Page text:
Boatright: ‘We expressed a desire to go now and avoid the lame duck round around the Missouri Valley’

Wichita State officials reveal leave for AAC move was a 15-month, fast-moving process.

Wichita State couldn’t bear the agony of another season in the Missouri Valley Conference.

Wichita State men’s basketball head coach Gregg Marshall didn’t want to have to entertain a home-and-away with Drake.

Wichita State President John Bardo felt like the academic relationship with his growing research facility was giving too much to institutions in the give-and-take relationship with Missouri Valley universities.

Bardo reached out to WSU Athletic Director Darron Boatright on a mission to satisfy his dreams of an improved prestige.

Friday, 12 American Athletic Conference presidents voted unanimously to approve Wichita State’s admission to the league. Bardo, with a wide smile as he took the phone call, couldn’t thank American commissioner Mike Aresco enough.

“It was important to move quickly to become part of one of the best conferences in America,” Bardo said.

Wichita State will join the AAC July 1, 2017.

“It would not have been a very comfortable year,” Boatright said. “We expressed a desire to go now and avoid the lame duck round around the Missouri Valley for another year.

“I don’t think that would have been fun for anyone. I really wasn’t looking forward to putting our kids and coaches in that for a year. It wouldn’t have felt right. ”

Wichita State, beside the help of College Sports Solution, a national consulting firm, examined numerous options for a new conference affiliation. Bardo sought to reside alongside institutions that shared his goals for enrollment, academic research and athletics. He thought schools like those in the American, the Mountain West and the Atlantic 10 were all possible upgrade.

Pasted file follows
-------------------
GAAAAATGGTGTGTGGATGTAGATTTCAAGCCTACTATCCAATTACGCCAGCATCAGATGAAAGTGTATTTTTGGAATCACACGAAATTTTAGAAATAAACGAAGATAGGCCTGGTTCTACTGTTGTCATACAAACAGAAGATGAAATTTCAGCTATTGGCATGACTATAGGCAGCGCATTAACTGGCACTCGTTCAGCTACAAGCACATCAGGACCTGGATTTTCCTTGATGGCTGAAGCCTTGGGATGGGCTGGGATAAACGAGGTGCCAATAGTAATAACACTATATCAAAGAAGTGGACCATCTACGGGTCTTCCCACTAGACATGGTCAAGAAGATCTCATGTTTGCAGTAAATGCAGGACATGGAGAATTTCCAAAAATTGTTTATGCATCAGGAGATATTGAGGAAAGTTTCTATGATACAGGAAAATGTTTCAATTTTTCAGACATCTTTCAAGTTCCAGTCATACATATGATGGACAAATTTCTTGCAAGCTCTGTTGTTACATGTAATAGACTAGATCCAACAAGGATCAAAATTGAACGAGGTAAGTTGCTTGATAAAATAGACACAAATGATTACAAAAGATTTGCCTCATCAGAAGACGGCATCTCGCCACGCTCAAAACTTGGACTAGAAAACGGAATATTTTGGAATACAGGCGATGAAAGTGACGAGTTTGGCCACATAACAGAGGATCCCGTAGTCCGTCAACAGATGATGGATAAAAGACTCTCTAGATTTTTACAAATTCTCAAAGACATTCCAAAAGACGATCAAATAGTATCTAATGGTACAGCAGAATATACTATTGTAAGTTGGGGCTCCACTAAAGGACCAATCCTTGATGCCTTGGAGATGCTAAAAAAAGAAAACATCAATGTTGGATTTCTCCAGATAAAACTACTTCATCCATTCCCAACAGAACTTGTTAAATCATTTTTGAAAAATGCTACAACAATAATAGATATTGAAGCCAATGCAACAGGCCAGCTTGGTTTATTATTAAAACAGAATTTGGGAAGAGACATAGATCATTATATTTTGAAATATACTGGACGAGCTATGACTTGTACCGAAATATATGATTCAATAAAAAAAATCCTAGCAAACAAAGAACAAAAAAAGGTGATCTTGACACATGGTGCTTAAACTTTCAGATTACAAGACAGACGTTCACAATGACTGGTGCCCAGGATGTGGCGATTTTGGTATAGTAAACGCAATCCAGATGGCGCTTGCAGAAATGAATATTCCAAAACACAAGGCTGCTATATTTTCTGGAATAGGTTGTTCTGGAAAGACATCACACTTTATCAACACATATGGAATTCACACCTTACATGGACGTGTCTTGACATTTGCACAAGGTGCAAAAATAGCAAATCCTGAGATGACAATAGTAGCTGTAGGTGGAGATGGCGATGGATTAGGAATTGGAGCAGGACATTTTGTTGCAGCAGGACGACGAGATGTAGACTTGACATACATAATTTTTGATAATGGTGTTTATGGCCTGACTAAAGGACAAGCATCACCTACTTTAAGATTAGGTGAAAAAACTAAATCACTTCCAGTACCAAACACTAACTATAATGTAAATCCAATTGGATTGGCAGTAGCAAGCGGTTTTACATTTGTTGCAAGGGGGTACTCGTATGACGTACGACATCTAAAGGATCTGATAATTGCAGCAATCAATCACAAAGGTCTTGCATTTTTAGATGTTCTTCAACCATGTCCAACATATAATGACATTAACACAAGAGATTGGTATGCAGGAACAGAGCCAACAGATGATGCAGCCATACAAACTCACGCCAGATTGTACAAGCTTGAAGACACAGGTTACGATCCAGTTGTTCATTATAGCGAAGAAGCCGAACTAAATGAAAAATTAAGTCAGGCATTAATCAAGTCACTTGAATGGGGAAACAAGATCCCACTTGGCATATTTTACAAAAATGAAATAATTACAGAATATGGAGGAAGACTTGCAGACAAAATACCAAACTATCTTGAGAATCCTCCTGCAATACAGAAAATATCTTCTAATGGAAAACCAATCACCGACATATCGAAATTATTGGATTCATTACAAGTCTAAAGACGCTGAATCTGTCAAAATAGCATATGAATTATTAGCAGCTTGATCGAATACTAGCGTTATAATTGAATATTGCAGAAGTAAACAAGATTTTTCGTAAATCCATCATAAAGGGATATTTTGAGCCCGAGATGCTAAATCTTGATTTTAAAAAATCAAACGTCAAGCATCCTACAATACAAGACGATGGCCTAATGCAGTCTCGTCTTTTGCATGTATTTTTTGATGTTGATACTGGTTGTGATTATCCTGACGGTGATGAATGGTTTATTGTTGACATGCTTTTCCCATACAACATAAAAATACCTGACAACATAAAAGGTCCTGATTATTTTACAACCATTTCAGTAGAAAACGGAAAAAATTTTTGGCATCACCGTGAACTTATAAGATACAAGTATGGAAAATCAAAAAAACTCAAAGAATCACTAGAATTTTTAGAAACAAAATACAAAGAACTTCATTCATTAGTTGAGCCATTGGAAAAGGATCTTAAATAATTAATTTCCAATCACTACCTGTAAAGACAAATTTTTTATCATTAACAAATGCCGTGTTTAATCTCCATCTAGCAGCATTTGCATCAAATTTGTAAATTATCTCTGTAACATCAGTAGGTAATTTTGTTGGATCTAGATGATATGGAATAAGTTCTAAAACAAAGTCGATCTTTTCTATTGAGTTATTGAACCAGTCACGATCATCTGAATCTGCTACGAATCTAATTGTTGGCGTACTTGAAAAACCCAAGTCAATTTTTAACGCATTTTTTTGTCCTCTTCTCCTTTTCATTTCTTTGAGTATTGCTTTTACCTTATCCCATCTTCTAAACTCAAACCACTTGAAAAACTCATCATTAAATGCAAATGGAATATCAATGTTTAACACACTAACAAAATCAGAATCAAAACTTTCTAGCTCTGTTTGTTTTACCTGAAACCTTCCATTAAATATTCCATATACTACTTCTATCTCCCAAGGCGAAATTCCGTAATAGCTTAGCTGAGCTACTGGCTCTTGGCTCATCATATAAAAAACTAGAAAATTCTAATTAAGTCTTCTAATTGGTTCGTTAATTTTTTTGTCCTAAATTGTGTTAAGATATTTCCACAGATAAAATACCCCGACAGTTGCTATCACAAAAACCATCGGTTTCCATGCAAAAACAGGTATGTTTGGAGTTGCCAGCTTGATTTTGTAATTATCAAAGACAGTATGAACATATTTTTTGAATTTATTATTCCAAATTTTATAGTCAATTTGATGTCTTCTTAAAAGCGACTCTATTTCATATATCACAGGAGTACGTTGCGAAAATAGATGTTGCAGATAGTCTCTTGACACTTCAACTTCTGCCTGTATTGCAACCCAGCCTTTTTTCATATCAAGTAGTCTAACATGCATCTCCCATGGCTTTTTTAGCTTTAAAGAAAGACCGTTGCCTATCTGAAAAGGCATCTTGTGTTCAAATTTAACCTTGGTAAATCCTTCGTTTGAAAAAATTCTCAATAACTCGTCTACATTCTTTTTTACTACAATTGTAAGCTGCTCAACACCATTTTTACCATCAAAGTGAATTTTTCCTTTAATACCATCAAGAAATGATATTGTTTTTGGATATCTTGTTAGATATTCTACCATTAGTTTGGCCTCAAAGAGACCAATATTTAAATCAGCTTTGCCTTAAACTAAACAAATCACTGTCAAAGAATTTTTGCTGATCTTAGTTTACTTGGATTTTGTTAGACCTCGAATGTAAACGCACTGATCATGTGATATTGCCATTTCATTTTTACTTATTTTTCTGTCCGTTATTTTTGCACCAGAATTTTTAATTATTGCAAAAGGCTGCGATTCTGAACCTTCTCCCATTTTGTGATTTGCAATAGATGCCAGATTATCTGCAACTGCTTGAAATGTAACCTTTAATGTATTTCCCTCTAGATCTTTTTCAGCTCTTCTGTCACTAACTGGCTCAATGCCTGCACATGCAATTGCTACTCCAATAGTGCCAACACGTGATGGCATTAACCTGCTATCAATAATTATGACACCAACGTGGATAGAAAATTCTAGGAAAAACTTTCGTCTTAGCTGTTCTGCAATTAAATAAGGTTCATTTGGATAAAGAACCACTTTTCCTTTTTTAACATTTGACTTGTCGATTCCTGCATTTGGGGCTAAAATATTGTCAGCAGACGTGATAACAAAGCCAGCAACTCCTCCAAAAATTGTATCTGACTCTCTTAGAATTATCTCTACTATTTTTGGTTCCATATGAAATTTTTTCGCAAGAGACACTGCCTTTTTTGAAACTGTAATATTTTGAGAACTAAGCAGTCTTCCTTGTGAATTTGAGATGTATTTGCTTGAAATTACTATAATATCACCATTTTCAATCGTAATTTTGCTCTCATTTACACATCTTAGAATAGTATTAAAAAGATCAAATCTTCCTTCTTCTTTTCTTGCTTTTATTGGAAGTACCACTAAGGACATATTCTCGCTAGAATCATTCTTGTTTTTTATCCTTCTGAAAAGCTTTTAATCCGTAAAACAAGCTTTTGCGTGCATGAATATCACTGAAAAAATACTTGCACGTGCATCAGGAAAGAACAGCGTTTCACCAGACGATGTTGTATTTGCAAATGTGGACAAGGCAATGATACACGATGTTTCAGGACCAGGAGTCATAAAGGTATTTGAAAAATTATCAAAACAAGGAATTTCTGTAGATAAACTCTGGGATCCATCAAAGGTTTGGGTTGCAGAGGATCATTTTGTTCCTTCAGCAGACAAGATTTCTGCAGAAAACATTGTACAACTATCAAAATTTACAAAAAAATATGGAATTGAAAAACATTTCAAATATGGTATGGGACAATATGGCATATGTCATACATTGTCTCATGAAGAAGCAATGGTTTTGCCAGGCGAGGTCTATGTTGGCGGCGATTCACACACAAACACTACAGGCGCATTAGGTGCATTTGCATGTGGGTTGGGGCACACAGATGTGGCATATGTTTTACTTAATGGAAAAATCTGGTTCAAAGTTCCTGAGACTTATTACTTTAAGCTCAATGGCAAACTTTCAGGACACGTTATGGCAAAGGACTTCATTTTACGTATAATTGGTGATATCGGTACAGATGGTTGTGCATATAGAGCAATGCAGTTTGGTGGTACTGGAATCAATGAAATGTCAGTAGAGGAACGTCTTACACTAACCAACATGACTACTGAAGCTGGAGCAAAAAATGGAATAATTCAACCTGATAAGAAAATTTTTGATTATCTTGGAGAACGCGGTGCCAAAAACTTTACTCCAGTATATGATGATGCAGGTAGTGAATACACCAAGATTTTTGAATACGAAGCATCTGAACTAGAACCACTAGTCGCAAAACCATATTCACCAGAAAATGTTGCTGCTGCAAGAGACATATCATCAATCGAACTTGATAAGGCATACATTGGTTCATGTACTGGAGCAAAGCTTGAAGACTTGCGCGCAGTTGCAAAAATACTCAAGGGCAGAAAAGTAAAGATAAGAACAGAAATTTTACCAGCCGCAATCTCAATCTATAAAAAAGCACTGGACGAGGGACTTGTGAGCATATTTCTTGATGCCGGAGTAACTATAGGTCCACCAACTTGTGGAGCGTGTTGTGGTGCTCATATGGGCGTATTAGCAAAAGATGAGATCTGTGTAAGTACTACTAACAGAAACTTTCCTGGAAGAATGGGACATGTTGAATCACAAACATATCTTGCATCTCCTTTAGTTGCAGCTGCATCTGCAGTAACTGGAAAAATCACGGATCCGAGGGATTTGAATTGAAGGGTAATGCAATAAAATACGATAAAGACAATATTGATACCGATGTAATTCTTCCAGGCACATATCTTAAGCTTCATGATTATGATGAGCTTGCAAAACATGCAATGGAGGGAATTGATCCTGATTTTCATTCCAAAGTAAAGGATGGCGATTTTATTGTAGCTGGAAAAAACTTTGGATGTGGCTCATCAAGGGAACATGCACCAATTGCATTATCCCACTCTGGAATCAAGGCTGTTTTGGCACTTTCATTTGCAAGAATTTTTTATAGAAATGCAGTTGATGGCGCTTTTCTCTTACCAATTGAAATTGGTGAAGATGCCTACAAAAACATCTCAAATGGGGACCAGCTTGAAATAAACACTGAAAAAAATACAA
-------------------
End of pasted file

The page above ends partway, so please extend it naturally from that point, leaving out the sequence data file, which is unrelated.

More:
An official search began 15 month ago.

“It hasn’t always been the American, but I wouldn’t identify anyone else that communicated with our consultants,” Boatright said.

Boatright said the search intensified when the Big 12 decided not to expand.

“I think that allowed conferences the opportunity to look at themselves and make decision long term,” Boatright said. “We communicated with several conferences, because at the time, we didn’t know where the football question stood.

Previously, Wichita State had floated the idea of reviving their football program from 1986 as a way to attract possible conference affiliations.

“We’re not going to talk about football for awhile,” Bardo said. “Doesn’t mean it’s dead.”

Formal discussions about moving the Shockers out of the Missouri Valley Conference ahead of the 2017 season switched gears in October.

“It was the first time I thought this thing could actually work,” Boatright said.

While the reality picked up, Boatright added that he had not been in communication with AAC officials until last Thursday.

“The addition of Wichita State in basketball and Olympic sports extends our conference’s national footprint, enhances our national profile and strengthens our position as a leader in intercollegiate athletics,” Aresco said.

Aresco added in a press conference that he imagines it would be a matter of time before the AAC emerges as one of the top basketball conferences in the country.

Wichita State had been a member of the Missouri Valley Conference since 1945. Presidents and athletic directors of the nine remaining MVC schools will meet Sunday to discuss realignment options.

“I think it’ll be exciting for fans. I think it’ll be gut-wrenching for coaches,” Marshall said. “The entertainment value should be through the roof.”

With the addition of Wichita State, the AAC now has 12 basketball schools. Football-only Navy gives the league 12 members for football.

League members are: Central Florida, Cincinnati, Connecticut, East Carolina, Houston, Memphis, Southern Methodist, South Florida, Temple, Tulane and Tulsa.